20

What is RIBA Stage 2?

Concept Design

- Prepare Concept Design

- Develop Cost Information (Cost Plan)

- Consider strategies for sustainability M&O, handover, H&S and risk assessments

21

What is RIBA Stage 3?

Developed Design

- Prepare developed design including coordinated and updated proposals for structural and MEPH.

- Develop Cost Information (Cost Plan)

- Review and update strategies for sustainability M&O, handover, H&S and risk assessments

22

What is RIBA Stage 4?

Technical Design

- Prepare technical design to include all architectural, structural, MEPH and specialist subcontractor design information.

- Prepare and submit Building Regulations submission and any other third party submissions requiring consent.

- Develop cost information. (Bill of Quantities)

- Review and update strategies for sustainability M&O, handover, H&S and risk assessments

23

What is RIBA Stage 5?

Construction

- Construction of project inclusive of offsite manufacturing

- Resolution of design queries

- Regular site inspections, for the PQS to value works complete and variations from the Contract

24

What is RIBA Stage 6?

Handover and Close Out

- Handover of building and conclusion of Building Contract

- Final Account settled

- Defects Liability Period; defects made good prior to Certificate of Making Good Defects certified and remaining retention released

- Carry out activities listed in handover strategy

25

What is RIBA Stage 7?

In Use

- Concludes handover strategy activities incl post-occupancy evaluation

- Contractor may be back for maintenance if part of contract was to provide maintenance

26

Why is it important to have a robust tendering strategy?

- Accountability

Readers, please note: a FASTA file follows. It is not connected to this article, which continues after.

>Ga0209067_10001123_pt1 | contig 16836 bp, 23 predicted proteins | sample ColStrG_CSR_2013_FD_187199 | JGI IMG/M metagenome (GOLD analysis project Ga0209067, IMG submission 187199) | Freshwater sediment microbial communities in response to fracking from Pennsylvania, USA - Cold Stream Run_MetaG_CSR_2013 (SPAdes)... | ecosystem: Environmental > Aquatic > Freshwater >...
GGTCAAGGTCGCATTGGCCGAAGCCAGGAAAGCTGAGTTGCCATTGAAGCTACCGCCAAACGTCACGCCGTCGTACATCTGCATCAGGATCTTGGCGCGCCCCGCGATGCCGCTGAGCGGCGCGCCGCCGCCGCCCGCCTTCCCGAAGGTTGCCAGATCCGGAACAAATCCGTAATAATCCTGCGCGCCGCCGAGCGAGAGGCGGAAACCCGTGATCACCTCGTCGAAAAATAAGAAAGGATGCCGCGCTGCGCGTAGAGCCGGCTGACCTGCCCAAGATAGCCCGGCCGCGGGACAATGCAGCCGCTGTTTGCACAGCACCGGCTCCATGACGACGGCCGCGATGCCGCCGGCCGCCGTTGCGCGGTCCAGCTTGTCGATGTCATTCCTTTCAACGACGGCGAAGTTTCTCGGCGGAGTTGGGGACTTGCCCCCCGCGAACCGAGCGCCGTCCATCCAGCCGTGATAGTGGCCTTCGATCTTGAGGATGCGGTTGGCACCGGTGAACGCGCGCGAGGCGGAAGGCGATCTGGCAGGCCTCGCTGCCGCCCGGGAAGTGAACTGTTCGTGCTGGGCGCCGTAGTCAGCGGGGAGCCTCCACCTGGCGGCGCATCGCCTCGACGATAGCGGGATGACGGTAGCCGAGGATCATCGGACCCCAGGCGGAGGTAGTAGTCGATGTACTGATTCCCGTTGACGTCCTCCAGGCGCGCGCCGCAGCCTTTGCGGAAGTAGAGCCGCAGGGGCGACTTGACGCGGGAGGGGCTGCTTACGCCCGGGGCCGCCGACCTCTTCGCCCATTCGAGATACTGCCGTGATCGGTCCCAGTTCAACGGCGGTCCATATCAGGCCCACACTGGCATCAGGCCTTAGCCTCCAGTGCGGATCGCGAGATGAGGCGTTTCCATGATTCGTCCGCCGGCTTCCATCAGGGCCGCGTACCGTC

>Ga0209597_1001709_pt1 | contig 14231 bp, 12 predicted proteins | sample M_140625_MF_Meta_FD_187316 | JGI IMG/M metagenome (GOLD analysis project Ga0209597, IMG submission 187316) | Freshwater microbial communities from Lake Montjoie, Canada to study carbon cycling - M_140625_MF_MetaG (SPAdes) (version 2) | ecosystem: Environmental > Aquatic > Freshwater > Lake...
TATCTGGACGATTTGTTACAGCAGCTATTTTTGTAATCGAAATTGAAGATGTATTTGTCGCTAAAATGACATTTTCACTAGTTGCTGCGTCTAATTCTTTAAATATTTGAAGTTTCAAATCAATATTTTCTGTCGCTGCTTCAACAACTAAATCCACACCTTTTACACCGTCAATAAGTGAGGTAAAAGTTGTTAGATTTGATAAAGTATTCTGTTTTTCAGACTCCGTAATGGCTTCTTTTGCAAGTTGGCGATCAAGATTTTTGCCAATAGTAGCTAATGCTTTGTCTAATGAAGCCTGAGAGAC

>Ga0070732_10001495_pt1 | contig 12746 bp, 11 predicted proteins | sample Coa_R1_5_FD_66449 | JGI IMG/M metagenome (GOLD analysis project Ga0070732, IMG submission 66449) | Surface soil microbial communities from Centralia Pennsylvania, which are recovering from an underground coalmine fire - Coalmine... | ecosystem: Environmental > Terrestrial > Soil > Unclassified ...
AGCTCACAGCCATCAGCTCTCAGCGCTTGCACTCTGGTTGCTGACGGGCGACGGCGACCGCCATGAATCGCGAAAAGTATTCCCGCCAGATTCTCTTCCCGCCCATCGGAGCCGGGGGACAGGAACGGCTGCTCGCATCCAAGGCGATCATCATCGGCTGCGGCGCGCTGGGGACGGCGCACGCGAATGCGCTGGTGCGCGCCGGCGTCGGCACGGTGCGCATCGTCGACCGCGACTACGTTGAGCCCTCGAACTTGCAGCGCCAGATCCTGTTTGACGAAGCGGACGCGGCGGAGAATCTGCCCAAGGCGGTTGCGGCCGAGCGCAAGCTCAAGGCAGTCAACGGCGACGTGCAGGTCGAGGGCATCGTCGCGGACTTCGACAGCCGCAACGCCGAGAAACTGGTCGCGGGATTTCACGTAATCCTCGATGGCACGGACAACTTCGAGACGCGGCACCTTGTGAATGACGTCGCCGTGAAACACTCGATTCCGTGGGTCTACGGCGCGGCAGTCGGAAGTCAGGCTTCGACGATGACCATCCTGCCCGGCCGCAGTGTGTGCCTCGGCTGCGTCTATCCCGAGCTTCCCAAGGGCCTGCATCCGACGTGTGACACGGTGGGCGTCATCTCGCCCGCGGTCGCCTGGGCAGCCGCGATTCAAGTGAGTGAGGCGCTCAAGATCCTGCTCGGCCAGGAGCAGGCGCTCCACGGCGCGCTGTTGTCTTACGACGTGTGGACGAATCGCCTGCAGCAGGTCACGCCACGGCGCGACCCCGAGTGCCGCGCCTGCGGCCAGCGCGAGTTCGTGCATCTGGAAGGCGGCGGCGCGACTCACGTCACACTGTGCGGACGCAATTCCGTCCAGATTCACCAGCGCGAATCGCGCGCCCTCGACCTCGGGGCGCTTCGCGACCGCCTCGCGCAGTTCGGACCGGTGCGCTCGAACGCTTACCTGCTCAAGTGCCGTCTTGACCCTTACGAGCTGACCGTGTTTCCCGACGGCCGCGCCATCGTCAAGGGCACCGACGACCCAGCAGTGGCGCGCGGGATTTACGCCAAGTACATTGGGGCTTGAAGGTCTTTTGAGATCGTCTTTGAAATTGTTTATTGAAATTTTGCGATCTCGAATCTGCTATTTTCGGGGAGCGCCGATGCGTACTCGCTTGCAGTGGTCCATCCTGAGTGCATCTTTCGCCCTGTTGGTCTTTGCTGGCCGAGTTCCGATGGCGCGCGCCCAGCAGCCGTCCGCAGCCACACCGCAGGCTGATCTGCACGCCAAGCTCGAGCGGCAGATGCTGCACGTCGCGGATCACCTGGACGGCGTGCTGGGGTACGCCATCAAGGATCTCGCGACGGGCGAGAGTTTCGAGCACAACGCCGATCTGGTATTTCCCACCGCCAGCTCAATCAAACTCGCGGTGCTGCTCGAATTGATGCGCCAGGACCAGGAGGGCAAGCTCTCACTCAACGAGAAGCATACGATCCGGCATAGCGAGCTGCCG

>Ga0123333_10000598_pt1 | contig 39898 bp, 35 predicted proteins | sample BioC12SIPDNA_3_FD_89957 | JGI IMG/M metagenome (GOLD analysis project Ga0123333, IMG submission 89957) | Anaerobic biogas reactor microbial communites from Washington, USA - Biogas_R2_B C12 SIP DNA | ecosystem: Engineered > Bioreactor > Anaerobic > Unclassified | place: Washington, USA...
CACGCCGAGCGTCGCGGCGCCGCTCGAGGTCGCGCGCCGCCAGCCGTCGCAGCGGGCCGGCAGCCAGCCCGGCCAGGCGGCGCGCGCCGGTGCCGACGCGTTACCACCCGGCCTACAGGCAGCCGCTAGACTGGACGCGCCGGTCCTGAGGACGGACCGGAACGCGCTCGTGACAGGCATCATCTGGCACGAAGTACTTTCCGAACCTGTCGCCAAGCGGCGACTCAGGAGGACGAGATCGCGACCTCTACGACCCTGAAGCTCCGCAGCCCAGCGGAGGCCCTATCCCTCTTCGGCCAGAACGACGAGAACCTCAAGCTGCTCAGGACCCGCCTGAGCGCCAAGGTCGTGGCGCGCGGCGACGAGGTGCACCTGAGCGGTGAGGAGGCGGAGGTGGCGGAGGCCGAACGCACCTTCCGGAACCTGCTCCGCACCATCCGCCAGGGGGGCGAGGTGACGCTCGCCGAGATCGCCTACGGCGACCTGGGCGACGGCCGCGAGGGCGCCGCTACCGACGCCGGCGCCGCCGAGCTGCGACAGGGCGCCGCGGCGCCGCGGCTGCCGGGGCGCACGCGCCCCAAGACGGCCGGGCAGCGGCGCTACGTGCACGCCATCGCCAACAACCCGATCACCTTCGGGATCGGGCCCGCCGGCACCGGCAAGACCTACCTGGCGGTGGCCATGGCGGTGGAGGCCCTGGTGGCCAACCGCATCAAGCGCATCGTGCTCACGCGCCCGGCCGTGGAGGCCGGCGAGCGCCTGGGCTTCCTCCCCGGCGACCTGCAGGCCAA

- Auditing

- To ensure everything has been picked up

- Parity

-Reduce claims of corruption

- Ensure correct price is paid for proposed works

27

What are the standard rules for tendering?

- All tenderers must receive the same information

- If one submits a query, all must receive the query and response. The exception to this is if the response would reveal a particular suppliers commercial proposal/programming advantage/methodology.

- After the deadline has closed, all tenders must be opened with a witness

- Submissions must be compliant, and submitted prior to deadline

Read JCT Tendering Practice Note 2017

28

What is single stage tendering?

- Obtaining a price for the whole construction works

29

When would you use single stage tendering?

- Where ERs are sufficiently defined so it can be easily priced

- Usually done at RIBA Stage 4 so tendering contrators receive most detailed information to base bid on

30

What is two-stage tendering?

Tender process split into two stages:

1) Tender enquiry documentation issued to Contractors at RIBA Stage 2 or 3. Rather than requesting a bid, Contractor is chosen based on quality of bid, team, preliminaries price, OH&P allowances. Sometimes provisional bid is requested based on the ERs provided but carries less weight than in single stage.

2) Preferred contractor joins design team on a consultancy basis on a PCSA (Pre-Construction Service Agreement). During this time they develop the design. At the end of the PCSA period they submit their Contract Sum for the project, which will often be subject to negotiation with the client/PQS.